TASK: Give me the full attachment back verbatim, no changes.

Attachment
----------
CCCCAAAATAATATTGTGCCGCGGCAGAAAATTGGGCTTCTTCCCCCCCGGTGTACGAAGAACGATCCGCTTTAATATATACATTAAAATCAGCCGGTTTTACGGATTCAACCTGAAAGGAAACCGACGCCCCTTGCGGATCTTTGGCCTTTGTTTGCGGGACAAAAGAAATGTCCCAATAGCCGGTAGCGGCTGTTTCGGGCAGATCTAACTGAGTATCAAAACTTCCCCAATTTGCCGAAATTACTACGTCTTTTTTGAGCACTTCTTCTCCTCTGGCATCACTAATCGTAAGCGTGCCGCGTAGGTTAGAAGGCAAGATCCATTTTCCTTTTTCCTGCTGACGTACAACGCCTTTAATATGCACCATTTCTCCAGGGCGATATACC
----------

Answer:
CCCCAAAATAATATTGTGCCGCGGCAGAAAATTGGGCTTCTTCCCCCCCGGTGTACGAAGAACGATCCGCTTTAATATATACATTAAAATCAGCCGGTTTTACGGATTCAACCTGAAAGGAAACCGACGCCCCTTGCGGATCTTTGGCCTTTGTTTGCGGGACAAAAGAAATGTCCCAATAGCCGGTAGCGGCTGTTTCGGGCAGATCTAACTGAGTATCAAAACTTCCCCAATTTGCCGAAATTACTACGTCTTTTTTGAGCACTTCTTCTCCTCTGGCATCACTAATCGTAAGCGTGCCGCGTAGGTTAGAAGGCAAGATCCATTTTCCTTTTTCCTGCTGACGTACAACGCCTTTAATATGCACCATTTCTCCAGGGCGATATACC